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Waggons halt. Two of the wounded who have just died are taken out, laid down by the roadside, and some muddy snow scraped over them. Exeunt waggons and waggon-sergeant
An interval. More English troops pass on horses, mostly shoeless and foundered
Enter SIR JOHN MOORE and officers. MOORE appears in the pale evening light as a handsome man, far on in the forties, the orbits of his dark eyes showing marks of deep anxiety. He is talking to some of his staff with vehement emphasis and gesture. They cross the scene and go on out of sight, and the squashing of their horses' hoofs in the snowy mud dies away.
FIFTH DESERTER (incoherently in his sleep)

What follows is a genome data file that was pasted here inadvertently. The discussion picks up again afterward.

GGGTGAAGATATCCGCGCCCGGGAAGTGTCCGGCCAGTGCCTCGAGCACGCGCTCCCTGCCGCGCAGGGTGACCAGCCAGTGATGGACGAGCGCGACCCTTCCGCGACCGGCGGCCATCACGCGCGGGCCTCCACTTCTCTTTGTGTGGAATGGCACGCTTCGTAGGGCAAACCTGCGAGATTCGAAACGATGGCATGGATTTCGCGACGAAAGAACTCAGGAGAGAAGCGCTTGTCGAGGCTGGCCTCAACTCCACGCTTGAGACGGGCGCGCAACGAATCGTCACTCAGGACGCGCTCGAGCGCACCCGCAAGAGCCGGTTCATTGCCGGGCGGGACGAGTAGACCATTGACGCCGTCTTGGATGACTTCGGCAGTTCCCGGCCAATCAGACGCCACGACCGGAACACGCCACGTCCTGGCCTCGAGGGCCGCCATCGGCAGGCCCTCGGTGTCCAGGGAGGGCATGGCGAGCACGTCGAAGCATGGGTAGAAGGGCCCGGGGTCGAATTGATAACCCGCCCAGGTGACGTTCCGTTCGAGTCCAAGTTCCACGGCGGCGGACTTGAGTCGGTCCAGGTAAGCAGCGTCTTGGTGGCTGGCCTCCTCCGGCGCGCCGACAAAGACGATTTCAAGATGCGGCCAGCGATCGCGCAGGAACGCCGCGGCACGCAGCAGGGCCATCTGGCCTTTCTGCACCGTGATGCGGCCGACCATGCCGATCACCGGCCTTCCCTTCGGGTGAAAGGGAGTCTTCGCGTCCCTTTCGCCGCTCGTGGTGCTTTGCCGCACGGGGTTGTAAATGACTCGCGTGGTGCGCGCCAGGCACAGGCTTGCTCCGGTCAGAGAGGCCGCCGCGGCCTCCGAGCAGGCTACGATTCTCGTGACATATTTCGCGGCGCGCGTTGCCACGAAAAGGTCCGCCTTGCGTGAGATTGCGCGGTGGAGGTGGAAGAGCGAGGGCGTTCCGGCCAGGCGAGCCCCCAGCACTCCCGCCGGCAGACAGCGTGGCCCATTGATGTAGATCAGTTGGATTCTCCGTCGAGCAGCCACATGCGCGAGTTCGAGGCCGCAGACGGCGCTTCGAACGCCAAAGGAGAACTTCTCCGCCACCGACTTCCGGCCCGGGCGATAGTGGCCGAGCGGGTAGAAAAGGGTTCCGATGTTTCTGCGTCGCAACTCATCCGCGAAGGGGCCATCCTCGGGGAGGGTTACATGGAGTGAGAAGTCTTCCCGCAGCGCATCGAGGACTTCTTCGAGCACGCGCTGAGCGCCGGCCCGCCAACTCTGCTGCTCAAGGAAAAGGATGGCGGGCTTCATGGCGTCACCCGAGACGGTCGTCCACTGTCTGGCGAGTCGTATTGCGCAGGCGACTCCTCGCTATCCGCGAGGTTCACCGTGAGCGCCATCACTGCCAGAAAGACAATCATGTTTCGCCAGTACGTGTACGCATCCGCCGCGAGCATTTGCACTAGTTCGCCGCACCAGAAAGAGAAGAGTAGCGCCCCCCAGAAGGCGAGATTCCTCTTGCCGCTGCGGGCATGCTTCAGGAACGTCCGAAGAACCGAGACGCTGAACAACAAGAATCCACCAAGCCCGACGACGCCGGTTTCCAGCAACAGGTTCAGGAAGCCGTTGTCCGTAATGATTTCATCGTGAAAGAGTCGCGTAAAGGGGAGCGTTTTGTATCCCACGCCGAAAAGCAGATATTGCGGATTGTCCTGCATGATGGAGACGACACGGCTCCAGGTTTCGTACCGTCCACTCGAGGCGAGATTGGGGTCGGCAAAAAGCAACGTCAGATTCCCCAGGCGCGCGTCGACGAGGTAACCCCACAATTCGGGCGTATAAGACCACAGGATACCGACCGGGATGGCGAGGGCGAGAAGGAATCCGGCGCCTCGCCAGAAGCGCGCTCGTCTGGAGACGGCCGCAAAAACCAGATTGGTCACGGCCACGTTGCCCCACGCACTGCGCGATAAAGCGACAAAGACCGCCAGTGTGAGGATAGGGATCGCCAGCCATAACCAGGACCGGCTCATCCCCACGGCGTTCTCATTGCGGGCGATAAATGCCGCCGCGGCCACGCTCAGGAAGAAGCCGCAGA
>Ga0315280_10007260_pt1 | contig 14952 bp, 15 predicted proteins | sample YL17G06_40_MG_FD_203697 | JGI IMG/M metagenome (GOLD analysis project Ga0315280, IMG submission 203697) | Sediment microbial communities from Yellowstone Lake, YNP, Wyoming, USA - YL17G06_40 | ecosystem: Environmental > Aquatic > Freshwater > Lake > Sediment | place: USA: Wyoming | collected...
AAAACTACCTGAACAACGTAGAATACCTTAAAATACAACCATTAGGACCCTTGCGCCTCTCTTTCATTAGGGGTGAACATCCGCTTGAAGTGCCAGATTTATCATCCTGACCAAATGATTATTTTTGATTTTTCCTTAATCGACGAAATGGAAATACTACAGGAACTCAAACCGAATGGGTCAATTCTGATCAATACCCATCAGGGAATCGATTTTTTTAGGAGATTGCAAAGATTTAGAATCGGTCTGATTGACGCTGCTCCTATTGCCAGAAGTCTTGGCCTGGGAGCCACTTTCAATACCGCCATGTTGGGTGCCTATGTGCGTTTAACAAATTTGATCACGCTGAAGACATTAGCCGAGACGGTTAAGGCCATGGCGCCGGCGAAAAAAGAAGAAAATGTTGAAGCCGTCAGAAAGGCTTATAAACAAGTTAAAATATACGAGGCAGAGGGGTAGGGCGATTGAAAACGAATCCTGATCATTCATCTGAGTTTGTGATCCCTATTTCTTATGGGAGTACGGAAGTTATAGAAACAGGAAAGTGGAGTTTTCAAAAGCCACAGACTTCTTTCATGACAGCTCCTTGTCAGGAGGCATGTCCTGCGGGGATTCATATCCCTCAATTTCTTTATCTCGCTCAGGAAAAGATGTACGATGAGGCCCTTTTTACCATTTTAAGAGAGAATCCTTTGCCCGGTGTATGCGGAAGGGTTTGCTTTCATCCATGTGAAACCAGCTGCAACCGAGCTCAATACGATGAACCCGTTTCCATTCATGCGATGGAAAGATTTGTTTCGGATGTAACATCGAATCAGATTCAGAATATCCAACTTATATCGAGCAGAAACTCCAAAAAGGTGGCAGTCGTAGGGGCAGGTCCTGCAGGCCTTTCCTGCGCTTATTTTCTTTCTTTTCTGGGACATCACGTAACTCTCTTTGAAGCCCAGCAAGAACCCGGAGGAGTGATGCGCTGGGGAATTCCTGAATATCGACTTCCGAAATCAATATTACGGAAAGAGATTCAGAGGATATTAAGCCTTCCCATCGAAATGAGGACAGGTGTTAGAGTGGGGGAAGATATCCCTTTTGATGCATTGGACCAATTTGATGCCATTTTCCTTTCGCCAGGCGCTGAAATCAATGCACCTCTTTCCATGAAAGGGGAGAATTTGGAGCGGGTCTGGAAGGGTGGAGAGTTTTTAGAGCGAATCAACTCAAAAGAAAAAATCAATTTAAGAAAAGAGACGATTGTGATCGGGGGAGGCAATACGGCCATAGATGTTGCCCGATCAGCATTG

Poise fawlocks—open pans—right hands to pouch —handle ca'tridge—bring it—quick motion—bite top well off—prime—shut pans—cast about—load------
FIRST DESERTER (throwing.a shoe at the sleeper)
Shut up that! D'ye think you are a 'cruity in the awkward squad still ?
I don't know what he thinks, but I know what I feel I Would that I were at home in England again, where there's old-fashioned tipple, and a proper God A'mighty instead of this eternal 'Ooman and baby;— ay, at home a-leaning against old Bristol Bridge, and no questions asked, and the winter sun slanting friendly over Baldwin Street as 'a used to do! 'Tis my very belief, though I have lost all sure reckoning, that if I wer there, and in good health, 'twould be New Year's day about now. What it is over here I don't know. Ay, to-night we should be a-setting in the tap of the " Adam and Eve "—lifting up the tune of " The Light o' the Moon." Twer a romantical thing enough. 'A used to go som'at like this (he sings in a nasal tone):—
" O I thought it had been day, And I stole from her away ; But it proved to be the light o' the moon! " 262